The User Persona is one or more fictional representations of the idea user-types (user or customer). The template is only & always constructed from trends identified in the Market Research Survey — this includes, but is not limited to the demographics, needs, goals, & observed behavior patterns of your target audience. Depending on the user-type, some, but not all products will require multiple user personas; usually, this relationship follows a 1:1 ratio based on the user-types required for an app. Additionally, distinct demographic segments are worth considering since each different group might have varying motivations & behaviors.
The User Persona functions as a qualitative introduction to our prospective user/customer that helps us map & design upcoming deliverables through their eyes. This in-depth summary is absolutely necessary as it flows right into the first deliverable of the next module, the User Journey Map.
Each user-type needs a crystal-clear value proposition that’s mapped to a single core user-flow (often referred to as the Red Route); the best way to define this value proposition is to first create a portrait of this user-type, a User Persona. The final narrative written in the “About” section is exactly what we’ll use in the next deliverable: the User Journey Map.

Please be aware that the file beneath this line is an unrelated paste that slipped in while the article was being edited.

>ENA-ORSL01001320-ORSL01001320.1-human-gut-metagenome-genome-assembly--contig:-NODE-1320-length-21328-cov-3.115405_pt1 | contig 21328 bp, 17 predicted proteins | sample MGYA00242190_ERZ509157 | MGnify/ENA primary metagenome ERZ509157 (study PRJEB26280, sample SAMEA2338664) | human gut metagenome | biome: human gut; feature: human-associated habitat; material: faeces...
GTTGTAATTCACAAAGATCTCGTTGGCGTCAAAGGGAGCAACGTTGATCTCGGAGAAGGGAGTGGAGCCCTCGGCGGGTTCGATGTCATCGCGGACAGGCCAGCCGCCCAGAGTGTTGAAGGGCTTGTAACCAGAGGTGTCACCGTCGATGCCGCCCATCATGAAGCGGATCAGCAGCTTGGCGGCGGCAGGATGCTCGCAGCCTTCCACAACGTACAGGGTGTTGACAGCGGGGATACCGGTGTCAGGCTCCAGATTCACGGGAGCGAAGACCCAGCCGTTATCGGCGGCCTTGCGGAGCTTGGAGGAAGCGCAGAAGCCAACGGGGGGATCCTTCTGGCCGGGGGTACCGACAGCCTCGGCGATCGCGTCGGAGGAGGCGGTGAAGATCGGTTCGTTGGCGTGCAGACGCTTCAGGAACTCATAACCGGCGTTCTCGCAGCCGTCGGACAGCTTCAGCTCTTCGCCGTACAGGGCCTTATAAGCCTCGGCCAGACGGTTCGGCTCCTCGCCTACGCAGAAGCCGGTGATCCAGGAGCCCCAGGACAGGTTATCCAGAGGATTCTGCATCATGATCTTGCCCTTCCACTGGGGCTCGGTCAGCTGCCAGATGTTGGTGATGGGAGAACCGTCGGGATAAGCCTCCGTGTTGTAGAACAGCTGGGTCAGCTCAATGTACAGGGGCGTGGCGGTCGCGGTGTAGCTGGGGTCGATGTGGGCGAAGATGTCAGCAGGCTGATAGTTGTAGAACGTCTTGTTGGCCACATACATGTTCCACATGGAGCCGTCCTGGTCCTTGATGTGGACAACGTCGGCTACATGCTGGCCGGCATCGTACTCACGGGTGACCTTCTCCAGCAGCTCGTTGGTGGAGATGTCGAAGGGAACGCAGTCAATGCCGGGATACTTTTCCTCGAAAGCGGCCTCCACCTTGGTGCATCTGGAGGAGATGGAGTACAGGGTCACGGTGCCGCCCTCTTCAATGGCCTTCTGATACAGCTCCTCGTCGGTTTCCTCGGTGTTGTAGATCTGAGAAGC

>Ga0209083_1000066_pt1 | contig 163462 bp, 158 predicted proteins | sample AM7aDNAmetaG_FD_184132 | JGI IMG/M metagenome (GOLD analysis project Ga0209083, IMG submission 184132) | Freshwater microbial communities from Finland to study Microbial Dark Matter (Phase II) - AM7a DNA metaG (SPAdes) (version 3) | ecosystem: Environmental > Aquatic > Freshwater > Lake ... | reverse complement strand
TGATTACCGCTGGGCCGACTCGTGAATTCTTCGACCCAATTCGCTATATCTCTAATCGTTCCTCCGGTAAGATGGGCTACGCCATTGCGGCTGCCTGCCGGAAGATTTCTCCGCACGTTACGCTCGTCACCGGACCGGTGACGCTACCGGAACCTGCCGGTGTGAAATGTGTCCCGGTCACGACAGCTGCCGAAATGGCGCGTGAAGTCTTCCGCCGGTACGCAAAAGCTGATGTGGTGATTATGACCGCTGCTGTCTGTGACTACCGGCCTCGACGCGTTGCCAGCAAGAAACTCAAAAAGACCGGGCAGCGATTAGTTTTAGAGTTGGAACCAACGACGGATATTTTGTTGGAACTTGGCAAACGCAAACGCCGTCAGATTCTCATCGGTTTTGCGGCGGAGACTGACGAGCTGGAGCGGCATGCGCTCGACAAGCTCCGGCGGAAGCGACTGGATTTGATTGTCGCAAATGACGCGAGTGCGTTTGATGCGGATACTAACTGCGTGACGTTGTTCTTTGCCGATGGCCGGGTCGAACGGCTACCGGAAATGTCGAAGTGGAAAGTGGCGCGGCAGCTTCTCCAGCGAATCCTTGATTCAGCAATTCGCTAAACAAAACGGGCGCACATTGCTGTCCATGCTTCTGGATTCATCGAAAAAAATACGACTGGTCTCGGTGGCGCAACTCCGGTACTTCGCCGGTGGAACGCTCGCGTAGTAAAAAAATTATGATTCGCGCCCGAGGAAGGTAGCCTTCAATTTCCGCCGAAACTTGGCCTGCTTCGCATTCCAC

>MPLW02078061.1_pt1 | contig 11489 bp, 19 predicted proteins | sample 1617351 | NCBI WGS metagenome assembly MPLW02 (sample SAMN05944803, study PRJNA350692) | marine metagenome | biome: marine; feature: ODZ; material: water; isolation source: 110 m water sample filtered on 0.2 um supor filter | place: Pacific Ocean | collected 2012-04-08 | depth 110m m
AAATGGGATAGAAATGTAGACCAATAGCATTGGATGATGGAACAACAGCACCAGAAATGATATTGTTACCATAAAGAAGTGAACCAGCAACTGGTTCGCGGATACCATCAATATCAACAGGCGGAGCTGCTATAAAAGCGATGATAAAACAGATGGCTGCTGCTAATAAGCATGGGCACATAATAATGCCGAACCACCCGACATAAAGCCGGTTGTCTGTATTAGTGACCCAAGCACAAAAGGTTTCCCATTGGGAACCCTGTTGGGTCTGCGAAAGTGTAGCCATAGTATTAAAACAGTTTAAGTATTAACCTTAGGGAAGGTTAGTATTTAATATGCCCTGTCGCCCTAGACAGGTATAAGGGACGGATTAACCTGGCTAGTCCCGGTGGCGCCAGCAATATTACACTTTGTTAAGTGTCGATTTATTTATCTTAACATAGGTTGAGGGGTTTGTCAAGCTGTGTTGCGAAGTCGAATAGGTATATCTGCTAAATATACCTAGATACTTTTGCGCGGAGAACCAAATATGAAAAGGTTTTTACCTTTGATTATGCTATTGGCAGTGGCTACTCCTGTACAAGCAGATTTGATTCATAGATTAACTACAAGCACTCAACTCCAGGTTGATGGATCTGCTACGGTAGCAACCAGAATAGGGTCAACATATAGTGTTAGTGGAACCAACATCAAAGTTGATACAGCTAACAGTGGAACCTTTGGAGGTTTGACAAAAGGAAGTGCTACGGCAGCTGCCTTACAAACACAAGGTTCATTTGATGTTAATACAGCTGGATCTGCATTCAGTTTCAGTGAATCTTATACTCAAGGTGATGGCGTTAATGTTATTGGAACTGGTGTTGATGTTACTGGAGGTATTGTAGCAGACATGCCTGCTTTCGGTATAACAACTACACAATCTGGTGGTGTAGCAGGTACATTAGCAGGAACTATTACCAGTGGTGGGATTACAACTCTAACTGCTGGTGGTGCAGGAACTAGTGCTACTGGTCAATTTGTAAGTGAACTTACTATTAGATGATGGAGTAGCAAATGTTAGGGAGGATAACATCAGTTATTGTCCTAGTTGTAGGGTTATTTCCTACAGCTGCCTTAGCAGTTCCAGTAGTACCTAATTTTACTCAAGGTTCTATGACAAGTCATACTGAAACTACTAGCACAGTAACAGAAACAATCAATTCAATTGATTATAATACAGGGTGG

Typically, the close of this deliverable & the start of the next one signals a shift in the lead designers’ responsibility. Instead of focusing on gathering market research, the focus is now on mapping out a solution — we’re moving past the research phase & into the mapping phase.
This follow up shifts the focus from creating an internal guide for all stakeholders, to now combing through potential user markets to clearly identify prospective users & their needs.
Everyone has a business idea- yet very few people ever go through with the process & crate something tangible. Where do you start if you have no technical expertise? How can show your value to an engineering partner?
Launching a product is the equivalent of testing a hypothesis (or a string of them). To do this successfully as a team, it’s imperative that everyone first agrees on said hypothesis (business model) as well as the structure of the experiment (product design).